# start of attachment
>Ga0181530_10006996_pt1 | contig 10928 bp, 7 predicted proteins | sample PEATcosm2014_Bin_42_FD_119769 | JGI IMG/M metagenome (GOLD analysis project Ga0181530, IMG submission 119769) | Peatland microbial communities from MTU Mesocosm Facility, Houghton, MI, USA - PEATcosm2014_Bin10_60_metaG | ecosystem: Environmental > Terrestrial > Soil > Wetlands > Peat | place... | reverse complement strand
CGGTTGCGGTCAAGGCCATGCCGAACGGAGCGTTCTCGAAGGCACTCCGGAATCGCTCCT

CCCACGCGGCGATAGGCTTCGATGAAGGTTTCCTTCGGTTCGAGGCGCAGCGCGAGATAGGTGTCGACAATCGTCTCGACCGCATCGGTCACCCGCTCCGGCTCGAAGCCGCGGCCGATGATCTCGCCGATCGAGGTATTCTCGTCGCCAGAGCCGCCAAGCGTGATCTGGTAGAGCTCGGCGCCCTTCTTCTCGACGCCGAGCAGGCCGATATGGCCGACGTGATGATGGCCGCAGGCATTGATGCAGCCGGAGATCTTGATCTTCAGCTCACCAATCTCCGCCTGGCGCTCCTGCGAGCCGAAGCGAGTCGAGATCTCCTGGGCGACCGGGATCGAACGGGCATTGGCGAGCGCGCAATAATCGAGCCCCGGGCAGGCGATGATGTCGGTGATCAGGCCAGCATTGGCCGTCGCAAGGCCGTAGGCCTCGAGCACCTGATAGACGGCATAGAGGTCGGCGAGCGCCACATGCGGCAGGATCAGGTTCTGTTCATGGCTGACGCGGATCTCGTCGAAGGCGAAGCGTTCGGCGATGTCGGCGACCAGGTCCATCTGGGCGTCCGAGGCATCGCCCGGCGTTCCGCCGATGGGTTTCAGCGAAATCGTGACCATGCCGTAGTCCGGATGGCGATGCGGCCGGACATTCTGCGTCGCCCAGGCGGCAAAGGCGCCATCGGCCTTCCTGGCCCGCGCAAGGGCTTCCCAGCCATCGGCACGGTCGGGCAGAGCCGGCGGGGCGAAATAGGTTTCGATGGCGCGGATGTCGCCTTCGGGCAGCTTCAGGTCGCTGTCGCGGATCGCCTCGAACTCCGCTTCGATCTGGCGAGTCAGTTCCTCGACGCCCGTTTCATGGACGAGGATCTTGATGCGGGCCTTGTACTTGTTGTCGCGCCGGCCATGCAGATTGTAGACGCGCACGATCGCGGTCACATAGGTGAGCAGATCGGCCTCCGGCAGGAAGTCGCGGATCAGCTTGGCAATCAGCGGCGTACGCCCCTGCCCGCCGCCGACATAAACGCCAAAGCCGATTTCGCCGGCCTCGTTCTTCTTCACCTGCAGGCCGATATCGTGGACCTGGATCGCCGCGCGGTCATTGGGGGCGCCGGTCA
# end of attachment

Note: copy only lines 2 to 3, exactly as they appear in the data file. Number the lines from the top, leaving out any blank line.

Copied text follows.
CGGTTGCGGTCAAGGCCATGCCGAACGGAGCGTTCTCGAAGGCACTCCGGAATCGCTCCT

CCCACGCGGCGATAGGCTTCGATGAAGGTTTCCTTCGGTTCGAGGCGCAGCGCGAGATAGGTGTCGACAATCGTCTCGACCGCATCGGTCACCCGCTCCGGCTCGAAGCCGCGGCCGATGATCTCGCCGATCGAGGTATTCTCGTCGCCAGAGCCGCCAAGCGTGATCTGGTAGAGCTCGGCGCCCTTCTTCTCGACGCCGAGCAGGCCGATATGGCCGACGTGATGATGGCCGCAGGCATTGATGCAGCCGGAGATCTTGATCTTCAGCTCACCAATCTCCGCCTGGCGCTCCTGCGAGCCGAAGCGAGTCGAGATCTCCTGGGCGACCGGGATCGAACGGGCATTGGCGAGCGCGCAATAATCGAGCCCCGGGCAGGCGATGATGTCGGTGATCAGGCCAGCATTGGCCGTCGCAAGGCCGTAGGCCTCGAGCACCTGATAGACGGCATAGAGGTCGGCGAGCGCCACATGCGGCAGGATCAGGTTCTGTTCATGGCTGACGCGGATCTCGTCGAAGGCGAAGCGTTCGGCGATGTCGGCGACCAGGTCCATCTGGGCGTCCGAGGCATCGCCCGGCGTTCCGCCGATGGGTTTCAGCGAAATCGTGACCATGCCGTAGTCCGGATGGCGATGCGGCCGGACATTCTGCGTCGCCCAGGCGGCAAAGGCGCCATCGGCCTTCCTGGCCCGCGCAAGGGCTTCCCAGCCATCGGCACGGTCGGGCAGAGCCGGCGGGGCGAAATAGGTTTCGATGGCGCGGATGTCGCCTTCGGGCAGCTTCAGGTCGCTGTCGCGGATCGCCTCGAACTCCGCTTCGATCTGGCGAGTCAGTTCCTCGACGCCCGTTTCATGGACGAGGATCTTGATGCGGGCCTTGTACTTGTTGTCGCGCCGGCCATGCAGATTGTAGACGCGCACGATCGCGGTCACATAGGTGAGCAGATCGGCCTCCGGCAGGAAGTCGCGGATCAGCTTGGCAATCAGCGGCGTACGCCCCTGCCCGCCGCCGACATAAACGCCAAAGCCGATTTCGCCGGCCTCGTTCTTCTTCACCTGCAGGCCGATATCGTGGACCTGGATCGCCGCGCGGTCATTGGGGGCGCCGGTCA